STARVING REVIEWER’S NOTE: Mr. McCall had the misfortune of his previous publisher imprint closing up shop. However, he has already been picked up by another, so South should be available through Amazon and other outlets again shortly. I will update the links when that happens.
If you’ve been hanging around the Starving Review kitchens, then you know by now that I love a good Western. Of course, the emphasis needs to be on the ‘good’ part. As a fan of the genre, I am obviously most sensitive to amateur chefs who burn the bottom, sour the filling, and generally botch up the recipe. From first bite, South of Rising Sun seems to be as pure of a Western genre recipe as possible, but does it live up to standards or do we have another cake dropped on the kitchen floor?
Before we find out, let us review the code of the Starving Reviewer:
I attempt to rate every book from the perspective of a fan of the genre
I attempt to make every review as spoiler-free as possible
Good morning from the Starving family homestead in Georgia! Despite my relative vacation, the Starving Author kitchens never entirely close. Today, we bring in J. D. McCall, the chef behind today’s literary treat, South of Rising Sun, to find out what makes him and his writing tick. Enjoy!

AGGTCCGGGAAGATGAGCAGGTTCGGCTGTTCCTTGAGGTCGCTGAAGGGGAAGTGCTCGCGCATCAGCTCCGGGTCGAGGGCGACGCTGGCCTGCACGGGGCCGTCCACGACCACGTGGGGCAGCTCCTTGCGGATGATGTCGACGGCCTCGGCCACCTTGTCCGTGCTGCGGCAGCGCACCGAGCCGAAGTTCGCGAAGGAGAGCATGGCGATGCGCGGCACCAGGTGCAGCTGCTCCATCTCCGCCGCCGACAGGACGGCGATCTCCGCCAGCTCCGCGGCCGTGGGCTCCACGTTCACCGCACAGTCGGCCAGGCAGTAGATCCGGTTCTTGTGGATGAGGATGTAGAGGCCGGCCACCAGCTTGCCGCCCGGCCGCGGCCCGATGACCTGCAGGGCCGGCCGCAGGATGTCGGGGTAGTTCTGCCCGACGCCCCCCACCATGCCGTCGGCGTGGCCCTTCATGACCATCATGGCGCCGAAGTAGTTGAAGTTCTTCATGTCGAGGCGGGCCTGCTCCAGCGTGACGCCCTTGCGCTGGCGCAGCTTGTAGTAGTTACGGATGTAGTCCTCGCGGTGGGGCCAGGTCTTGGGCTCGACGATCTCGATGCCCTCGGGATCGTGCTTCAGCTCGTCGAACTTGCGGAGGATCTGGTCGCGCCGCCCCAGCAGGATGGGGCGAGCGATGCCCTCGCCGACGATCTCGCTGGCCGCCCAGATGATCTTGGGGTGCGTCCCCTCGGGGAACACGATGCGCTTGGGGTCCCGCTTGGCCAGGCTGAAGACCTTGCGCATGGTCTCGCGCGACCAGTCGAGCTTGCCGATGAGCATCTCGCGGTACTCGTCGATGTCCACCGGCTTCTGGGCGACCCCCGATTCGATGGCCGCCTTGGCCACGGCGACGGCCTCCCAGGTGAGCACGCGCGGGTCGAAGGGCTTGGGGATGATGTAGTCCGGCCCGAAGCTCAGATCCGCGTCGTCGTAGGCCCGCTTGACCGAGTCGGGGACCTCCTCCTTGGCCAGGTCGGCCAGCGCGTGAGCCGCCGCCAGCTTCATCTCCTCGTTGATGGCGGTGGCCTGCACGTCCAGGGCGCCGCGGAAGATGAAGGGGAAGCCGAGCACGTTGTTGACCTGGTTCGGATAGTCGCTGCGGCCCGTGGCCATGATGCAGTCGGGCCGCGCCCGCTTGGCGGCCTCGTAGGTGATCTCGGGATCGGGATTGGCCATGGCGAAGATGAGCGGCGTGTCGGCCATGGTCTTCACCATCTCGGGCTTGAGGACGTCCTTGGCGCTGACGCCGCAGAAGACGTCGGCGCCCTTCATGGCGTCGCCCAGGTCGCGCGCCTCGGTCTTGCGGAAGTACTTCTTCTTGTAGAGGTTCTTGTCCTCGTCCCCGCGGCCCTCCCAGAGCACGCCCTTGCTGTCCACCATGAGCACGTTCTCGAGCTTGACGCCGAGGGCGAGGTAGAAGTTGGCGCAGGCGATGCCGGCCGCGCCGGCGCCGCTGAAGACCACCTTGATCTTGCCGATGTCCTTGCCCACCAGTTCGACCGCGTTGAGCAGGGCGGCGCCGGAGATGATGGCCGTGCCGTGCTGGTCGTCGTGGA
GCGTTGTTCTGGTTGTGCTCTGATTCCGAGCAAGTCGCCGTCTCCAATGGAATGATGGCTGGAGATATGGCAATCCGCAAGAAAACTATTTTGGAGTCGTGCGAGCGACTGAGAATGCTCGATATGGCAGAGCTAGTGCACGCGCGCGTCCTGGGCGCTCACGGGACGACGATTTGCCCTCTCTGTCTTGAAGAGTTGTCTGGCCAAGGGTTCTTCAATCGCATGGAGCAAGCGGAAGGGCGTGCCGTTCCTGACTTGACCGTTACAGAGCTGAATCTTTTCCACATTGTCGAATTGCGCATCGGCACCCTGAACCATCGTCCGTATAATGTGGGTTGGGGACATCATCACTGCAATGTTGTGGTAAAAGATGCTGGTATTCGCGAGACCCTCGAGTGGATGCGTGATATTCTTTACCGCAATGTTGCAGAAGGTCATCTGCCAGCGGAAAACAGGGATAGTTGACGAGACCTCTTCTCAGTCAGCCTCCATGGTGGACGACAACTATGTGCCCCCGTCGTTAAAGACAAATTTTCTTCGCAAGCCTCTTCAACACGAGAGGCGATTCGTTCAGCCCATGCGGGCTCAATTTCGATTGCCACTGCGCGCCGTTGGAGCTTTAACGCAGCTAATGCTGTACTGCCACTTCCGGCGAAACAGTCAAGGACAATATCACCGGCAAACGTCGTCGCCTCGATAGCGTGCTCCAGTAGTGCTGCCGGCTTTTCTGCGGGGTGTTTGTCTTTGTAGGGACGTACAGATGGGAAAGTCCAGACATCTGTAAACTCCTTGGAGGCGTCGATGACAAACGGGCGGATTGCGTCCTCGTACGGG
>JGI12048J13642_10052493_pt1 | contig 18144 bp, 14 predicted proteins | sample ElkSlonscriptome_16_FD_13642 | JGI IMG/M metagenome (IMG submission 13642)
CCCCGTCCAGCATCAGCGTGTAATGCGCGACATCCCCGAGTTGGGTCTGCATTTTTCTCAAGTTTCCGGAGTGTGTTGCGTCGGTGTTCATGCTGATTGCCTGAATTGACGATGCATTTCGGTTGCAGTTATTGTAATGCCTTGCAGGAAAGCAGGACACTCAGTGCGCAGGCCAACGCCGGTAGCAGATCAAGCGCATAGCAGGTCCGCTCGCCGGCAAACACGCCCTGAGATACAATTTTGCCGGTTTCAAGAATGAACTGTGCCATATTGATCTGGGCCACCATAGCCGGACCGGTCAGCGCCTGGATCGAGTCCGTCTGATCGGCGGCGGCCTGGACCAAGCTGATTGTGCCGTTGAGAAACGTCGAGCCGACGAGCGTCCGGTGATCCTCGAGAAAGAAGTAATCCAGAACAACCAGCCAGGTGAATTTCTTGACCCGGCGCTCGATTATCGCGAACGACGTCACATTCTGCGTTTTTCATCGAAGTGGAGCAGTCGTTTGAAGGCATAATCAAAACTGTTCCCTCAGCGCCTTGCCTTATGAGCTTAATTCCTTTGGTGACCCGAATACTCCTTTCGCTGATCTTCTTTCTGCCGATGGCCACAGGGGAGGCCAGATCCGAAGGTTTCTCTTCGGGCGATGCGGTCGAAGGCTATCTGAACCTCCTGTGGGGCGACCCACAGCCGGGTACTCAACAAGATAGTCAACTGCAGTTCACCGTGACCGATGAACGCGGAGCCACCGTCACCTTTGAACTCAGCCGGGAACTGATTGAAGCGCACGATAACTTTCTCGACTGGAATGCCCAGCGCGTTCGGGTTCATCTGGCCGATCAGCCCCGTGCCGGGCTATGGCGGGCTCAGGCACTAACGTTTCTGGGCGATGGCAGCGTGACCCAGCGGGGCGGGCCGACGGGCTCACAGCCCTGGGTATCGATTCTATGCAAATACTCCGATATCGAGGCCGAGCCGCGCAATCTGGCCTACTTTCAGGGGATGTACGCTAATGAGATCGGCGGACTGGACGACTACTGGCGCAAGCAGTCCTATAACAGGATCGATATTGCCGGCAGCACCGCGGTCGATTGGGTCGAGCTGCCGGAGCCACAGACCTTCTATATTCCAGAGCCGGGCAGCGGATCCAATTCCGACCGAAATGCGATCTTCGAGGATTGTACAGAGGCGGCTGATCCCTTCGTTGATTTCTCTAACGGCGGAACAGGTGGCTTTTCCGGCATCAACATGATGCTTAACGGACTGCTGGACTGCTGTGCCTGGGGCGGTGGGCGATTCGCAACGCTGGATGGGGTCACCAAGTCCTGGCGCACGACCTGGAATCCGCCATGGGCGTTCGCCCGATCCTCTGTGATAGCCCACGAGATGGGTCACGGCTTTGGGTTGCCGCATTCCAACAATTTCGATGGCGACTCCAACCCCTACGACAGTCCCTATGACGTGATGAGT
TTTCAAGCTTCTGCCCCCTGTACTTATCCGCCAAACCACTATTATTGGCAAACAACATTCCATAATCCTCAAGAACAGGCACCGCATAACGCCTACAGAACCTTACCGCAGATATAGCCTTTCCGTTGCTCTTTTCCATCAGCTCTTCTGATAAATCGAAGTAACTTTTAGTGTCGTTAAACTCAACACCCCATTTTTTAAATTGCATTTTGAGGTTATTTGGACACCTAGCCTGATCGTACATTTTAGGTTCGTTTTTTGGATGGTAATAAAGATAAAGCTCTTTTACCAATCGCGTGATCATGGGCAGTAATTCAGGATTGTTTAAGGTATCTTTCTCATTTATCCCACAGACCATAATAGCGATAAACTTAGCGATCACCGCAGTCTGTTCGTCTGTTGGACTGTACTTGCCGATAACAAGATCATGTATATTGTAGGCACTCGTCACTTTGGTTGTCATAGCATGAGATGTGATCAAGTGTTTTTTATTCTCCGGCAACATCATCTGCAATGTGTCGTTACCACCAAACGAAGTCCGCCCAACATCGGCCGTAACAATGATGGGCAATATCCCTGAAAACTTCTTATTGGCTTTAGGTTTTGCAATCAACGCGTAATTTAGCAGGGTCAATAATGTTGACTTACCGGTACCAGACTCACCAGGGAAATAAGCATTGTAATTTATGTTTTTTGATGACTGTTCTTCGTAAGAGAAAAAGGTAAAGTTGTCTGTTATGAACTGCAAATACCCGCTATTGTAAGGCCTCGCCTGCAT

Literary genre fusion is much like culinary cuisine fusion. It can combine to make fantastic new delights, taking in the best concepts of two or more different sources, or it can ruin an otherwise tasty treat, mixing conflicting flavors until the whole thing is a muddled mess. Both of those possibilities wavered in my mind as I cracked open Dust and Sand, a book with fusion concepts from Westerns, horror, and fantasy, and sunk my teeth in. Did Dust and Sand deliver a wonderful new taste sensation or did it go down like its namesake?
Before I answer that question, let us remind ourselves of the Starving Review creed:
I attempt to rate every book from the perspective of a fan of the genre.
I attempt to make every review as spoiler-free as possible.